Why aren’t ETFs widely accepted as collateral?

Aug 7th, 2015 | By | Category: ETF and Index News

The exponential growth of assets invested in exchange-traded funds (ETFs) has been one of the most significant developments in financial markets in recent years. In Europe, however, wide acceptance of ETFs in the investment community has not translated into wide acceptance or use of ETFs in collateral management.

Why aren't ETFs widely accepted as collateral?

Wider acceptance of ETFs as collateral has the potential to lower fees and improve liquidity.

According to financial information services company Markit, over 55% of delegates at their recent Securities Finance forum stated that they didn’t accept or post ETFs as collateral, despite many of these ETFs being tied to assets which are readily acceptable as collateral.

Improving the use of ETFs as collateral in Europe has the potential to reduce fees, increase liquidity and reduce bid-offer spreads.

To facilitate this, Markit have launched their ETF collateral lists which aim to highlight ETFs that track assets which are already widely accepted as securities-lending collateral.

The demand for collateral is increasing due to regulations such as MiFID II and Dodd-Frank which require additional margins to be posted in derivatives transactions. The acceptance of ETFs as collateral will address possible supply issues, but there are challenges to achieving this.

Despite holding many characteristics which would classify them as high-quality collateral, many market participants don’t accept ETFs as they often fail liquidity and diversification tests which overlook the unique ETF structure.

There is a perception that ETF liquidity is low and this affects practitioners’ willingness to accept the assets as collateral. When assessing the liquidity of ETFs there are a number of considerations that need to be taken into account beyond the volume of shares traded on the exchange. Due to their unique creation and redemption process, ETF liquidity is directly tied to the underlying holdings, and this needs to be factored in when determining true ETF liquidity.

There are also issues around the number of ETF shares which are traded over-the-counter and not declared. MiFID II, which comes into force across Europe from 2017, requires these trades to be reported and will provide greater transparency into ETF liquidity.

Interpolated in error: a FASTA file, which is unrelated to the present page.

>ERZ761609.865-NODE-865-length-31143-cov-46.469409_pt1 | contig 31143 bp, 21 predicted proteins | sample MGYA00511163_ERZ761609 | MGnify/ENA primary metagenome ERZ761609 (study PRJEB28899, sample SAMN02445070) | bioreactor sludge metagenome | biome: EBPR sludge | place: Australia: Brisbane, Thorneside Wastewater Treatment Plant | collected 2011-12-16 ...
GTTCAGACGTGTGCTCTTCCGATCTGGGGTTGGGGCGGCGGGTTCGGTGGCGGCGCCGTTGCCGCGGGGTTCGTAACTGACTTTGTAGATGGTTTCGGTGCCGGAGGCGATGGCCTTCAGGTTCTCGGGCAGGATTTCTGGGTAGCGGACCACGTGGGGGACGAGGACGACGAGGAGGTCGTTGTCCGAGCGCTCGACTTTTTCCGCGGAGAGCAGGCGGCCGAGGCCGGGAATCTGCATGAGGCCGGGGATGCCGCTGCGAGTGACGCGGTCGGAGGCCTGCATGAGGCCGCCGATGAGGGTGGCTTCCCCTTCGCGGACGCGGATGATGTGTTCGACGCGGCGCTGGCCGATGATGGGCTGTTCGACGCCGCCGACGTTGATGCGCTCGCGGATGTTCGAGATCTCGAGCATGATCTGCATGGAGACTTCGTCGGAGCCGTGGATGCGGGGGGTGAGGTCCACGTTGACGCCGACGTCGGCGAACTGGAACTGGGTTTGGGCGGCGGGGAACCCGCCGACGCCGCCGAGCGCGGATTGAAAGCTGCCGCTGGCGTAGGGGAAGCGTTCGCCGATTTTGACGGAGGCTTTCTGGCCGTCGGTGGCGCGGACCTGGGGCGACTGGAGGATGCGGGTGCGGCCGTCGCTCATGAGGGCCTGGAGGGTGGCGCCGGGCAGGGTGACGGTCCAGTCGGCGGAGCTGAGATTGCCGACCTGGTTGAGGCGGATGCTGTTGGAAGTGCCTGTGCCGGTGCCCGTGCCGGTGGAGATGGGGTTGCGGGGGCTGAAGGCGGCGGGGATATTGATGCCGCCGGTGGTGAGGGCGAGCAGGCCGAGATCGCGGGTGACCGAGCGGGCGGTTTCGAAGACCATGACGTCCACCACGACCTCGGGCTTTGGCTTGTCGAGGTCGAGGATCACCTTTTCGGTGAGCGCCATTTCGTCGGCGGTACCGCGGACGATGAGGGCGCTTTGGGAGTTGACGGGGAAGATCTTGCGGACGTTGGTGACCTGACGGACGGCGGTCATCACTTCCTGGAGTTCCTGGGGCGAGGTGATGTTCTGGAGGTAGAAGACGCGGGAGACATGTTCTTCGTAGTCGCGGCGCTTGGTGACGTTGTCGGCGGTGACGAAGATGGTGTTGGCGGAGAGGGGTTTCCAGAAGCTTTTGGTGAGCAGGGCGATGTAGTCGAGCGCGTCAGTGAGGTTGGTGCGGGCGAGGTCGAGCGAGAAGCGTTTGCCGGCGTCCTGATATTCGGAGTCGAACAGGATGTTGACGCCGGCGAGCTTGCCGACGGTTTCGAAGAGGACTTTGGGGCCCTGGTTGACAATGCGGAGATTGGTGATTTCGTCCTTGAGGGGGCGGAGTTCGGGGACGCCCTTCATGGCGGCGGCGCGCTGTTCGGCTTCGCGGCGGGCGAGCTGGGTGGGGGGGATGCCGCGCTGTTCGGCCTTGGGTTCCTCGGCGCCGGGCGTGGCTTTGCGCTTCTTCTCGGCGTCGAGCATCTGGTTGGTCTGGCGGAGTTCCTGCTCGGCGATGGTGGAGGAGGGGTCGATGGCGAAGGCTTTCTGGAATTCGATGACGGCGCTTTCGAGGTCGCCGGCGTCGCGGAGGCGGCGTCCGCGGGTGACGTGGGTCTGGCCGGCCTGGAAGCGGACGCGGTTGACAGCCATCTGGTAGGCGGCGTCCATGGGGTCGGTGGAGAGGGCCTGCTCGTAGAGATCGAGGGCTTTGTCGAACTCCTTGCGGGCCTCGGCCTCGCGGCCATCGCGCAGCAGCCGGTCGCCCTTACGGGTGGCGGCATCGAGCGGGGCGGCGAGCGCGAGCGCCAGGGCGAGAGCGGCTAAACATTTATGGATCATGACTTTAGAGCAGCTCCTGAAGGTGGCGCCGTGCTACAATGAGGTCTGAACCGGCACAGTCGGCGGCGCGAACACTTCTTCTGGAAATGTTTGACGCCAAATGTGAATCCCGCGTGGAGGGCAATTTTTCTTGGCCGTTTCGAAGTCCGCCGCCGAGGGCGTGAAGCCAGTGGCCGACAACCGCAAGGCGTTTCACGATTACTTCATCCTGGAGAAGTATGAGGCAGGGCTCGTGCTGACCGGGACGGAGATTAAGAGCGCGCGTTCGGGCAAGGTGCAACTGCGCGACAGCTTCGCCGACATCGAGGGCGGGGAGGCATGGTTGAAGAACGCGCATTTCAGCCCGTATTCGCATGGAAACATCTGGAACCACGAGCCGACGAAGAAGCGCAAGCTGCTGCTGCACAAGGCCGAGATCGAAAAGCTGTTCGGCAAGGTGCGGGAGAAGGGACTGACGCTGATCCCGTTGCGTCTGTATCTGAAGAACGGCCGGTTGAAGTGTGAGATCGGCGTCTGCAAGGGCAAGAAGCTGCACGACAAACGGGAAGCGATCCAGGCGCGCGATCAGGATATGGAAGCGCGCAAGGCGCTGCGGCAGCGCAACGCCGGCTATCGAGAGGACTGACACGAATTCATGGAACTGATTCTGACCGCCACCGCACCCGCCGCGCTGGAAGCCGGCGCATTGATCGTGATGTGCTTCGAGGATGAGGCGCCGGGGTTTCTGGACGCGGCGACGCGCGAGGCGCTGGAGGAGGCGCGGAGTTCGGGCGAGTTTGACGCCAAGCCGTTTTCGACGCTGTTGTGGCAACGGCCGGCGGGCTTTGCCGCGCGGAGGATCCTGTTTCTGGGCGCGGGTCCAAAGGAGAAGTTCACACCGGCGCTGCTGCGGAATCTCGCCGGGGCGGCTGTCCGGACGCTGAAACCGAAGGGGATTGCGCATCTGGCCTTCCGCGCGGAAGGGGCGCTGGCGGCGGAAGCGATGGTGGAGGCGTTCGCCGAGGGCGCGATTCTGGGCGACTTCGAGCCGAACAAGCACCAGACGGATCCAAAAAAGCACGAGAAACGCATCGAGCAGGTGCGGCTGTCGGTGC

Physically replicated ETFs are often linked to a diversified portfolio of stocks and bonds and a significant portion of these underlying assets are highly liquid. If liquidity and diversification tests gave greater attention to the underlying holdings, rather than assessing the asset as an individual holding, acceptance levels would be much higher.

In the event that the collateral needs to be liquidated, it can be sold in the secondary market. Failing this, the underlying holdings or a cash equivalent can be redeemed from the ETF liquidity provider, known as the authorised participant. This second layer of liquidity, coupled with a diversified asset base, characterise ETFs as a reputable source of collateral.

According to Markit: “European ETFs tend to not be adequately classified, which means evaluations for liquidity and diversification frequently must be done on a case by case basis. This process becomes onerous for risk departments that approve and maintain updated parameters for input into collateral agents’ systems. As a consequence, the cost of holding an ETF is often punitive compared to holding an ETF’s underlying bonds, equities or commodities. The higher cost can impact ETF trading spreads.”

The Markit ETF collateral lists provide a solution to this challenge by providing market participants with easily referenced lists of equity and fixed income ETFs that meet generally acceptable criteria for use as collateral. The lists are generated through a robust quality assessment which filters 6,000 global ETFs on seven criteria; geographic exposure, asset class, benchmark, leverage ratio, holding type, AUM and tracking difference.

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